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John Kiss to receive Benjamin Harrison Medallion
Kiss is internationally known for his research in botany and space biology, in particular his research on gravity perception mechanisms in plants. He is “a faculty member who has achieved impressive global stature,” commented one nominator, “and yet continues to contribute locally in significant and personal ways.”
His prolific research activity has been funded by $5 million from more than a dozen major funding agencies in the sciences, including NASA, the National Science Foundation and the National Institutes of Health. His research has resulted in 89 peer reviewed scientific articles — many of which have high impact in the fields of gravitropism and phototropism research — 122 book reviews and close to 200 invited talks.
He has held leadership positions in national professional associations including serving as president of the American Society for Gravitational and Space Biology (ASGSB). He was honored by the ASGSB in 2010 with the Orr E. Reynolds Distinguished Service Award for service ‘above and beyond’ the call of duty, especially for his efforts in education, outreach and support of undergraduates and graduate students in independent research.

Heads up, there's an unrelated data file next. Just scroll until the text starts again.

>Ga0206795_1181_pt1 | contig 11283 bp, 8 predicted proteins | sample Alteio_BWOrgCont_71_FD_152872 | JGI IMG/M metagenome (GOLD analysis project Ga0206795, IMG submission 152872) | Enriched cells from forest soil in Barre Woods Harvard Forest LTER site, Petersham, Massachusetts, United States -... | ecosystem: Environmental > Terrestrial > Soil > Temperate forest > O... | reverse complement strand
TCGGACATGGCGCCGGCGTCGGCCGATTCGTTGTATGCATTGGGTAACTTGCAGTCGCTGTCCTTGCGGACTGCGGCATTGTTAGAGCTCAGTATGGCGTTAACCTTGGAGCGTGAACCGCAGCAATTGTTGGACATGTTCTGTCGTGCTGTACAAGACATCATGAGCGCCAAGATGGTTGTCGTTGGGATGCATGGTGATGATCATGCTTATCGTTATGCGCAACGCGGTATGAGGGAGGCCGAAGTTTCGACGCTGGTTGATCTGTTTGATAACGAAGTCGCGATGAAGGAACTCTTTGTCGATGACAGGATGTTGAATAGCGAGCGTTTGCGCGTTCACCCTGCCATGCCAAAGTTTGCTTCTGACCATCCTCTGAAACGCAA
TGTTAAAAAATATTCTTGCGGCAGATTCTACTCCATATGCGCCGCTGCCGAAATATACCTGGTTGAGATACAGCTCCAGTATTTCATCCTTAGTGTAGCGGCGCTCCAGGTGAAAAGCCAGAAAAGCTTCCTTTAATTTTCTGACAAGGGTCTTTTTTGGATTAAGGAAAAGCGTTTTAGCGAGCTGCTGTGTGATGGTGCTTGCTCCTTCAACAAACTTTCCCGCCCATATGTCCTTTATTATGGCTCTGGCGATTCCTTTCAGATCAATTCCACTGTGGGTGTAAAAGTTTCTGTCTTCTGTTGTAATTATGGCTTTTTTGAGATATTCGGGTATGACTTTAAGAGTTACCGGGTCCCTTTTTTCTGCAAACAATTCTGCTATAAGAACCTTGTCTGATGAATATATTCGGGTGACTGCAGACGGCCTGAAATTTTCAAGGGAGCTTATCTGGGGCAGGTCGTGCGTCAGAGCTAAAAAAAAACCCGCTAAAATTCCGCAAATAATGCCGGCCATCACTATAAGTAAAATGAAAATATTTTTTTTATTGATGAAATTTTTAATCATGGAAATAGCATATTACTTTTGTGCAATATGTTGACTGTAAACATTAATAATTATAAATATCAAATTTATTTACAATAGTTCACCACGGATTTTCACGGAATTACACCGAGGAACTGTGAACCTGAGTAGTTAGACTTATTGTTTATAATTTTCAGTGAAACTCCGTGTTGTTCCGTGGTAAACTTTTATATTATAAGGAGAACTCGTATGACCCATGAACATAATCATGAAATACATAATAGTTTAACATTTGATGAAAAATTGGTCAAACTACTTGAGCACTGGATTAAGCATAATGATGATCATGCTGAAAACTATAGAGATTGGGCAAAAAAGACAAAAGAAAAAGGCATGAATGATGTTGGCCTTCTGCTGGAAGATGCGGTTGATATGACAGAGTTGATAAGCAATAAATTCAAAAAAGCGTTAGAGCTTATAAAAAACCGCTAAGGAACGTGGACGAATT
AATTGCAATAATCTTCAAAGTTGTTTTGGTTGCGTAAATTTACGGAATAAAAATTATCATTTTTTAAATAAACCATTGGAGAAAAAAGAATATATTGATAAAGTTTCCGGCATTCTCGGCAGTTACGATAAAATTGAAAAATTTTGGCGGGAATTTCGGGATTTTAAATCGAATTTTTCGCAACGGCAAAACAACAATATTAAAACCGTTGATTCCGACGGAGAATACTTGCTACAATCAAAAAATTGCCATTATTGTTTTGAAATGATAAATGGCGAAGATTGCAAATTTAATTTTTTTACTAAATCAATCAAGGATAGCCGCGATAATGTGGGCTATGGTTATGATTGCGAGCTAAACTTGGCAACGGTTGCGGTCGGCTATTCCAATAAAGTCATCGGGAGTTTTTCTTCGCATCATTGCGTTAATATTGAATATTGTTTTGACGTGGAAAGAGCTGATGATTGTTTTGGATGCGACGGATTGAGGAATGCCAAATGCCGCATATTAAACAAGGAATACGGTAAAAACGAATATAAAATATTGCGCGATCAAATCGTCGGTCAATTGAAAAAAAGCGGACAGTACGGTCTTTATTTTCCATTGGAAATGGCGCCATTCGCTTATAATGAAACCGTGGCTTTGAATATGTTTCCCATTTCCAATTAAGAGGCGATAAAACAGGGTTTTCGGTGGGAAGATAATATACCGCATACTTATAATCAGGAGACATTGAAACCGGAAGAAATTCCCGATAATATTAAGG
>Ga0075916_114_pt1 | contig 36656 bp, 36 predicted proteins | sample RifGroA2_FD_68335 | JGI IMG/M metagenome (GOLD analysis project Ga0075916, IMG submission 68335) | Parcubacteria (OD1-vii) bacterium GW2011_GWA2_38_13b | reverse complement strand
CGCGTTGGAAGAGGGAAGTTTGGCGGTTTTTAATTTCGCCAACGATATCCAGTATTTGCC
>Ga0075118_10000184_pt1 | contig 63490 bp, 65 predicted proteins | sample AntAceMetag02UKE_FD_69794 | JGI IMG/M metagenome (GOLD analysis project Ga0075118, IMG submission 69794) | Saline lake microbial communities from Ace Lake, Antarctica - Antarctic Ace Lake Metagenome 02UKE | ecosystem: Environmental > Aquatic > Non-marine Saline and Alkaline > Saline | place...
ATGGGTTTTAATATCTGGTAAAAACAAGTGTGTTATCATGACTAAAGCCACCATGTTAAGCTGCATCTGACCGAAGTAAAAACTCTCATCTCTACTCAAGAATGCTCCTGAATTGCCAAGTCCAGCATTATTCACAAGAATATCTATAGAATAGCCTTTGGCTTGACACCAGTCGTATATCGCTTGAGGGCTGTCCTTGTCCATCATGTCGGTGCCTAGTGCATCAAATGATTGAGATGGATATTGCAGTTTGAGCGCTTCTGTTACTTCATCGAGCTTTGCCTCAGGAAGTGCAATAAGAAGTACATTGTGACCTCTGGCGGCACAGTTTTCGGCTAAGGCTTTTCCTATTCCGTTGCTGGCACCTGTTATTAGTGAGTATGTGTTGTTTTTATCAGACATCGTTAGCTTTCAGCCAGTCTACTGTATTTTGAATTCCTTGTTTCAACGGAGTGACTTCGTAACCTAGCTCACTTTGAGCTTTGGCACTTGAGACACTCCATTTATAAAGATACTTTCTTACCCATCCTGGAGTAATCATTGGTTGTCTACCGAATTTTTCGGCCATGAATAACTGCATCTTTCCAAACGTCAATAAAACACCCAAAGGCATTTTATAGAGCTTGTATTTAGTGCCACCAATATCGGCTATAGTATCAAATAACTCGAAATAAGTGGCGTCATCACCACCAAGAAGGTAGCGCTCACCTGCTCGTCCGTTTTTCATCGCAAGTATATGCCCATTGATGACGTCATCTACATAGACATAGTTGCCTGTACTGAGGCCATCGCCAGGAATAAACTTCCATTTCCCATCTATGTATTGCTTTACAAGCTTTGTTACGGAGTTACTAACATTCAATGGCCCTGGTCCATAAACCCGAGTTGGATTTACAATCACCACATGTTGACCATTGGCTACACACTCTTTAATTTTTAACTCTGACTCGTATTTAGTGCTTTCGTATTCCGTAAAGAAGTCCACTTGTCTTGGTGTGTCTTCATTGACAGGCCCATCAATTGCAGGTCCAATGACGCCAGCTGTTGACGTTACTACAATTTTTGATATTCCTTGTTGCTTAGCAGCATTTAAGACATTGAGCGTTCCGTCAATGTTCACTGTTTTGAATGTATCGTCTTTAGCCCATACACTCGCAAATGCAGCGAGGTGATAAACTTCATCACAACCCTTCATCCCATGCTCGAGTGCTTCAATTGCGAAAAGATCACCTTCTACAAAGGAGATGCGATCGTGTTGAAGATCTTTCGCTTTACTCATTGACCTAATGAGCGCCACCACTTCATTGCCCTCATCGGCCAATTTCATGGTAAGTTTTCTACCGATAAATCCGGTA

In 2010 Kiss led a team of botanists — including Richard Edelmann, director of Miami’s Center for Advanced Microscopy and Imaging, and Katherine Millar, current postdoctoral fellow. They received the 2010 NASA Ames Honor Award for their research, Tropi-2 (see sidebar). Kiss and his team were also honored by NASA in 2007 for their work on Tropi-1.
Kiss, who joined Miami in 1993, has also been recognized for excellence in teaching and research with many awards at Miami: He was named a University Distinguished Professor in 2011; a University Distinguished Scholar in 2006; a Distinguished Scholar of the Graduate Faculty in 2005; and in 1997 he received the Alumni Enrichment Award from the Miami University Alumni Association.
His professional reviewers concur that Kiss has established himself as the current international authority on plant biology research in space.
At Miami, his nominators state that Kiss’ mentoring and advising of undergraduates reflects his “engagement, skill and dedication to students and science” and that his “charismatic personality contributes to his lasting impact on students’ and colleagues’ lives across campus.”
The Harrison Medallion is presented to members of Miami’s faculty or staff who have made outstanding contributions to education. It is named for the 1852 Miami graduate who was president of the United States from 1889-1893.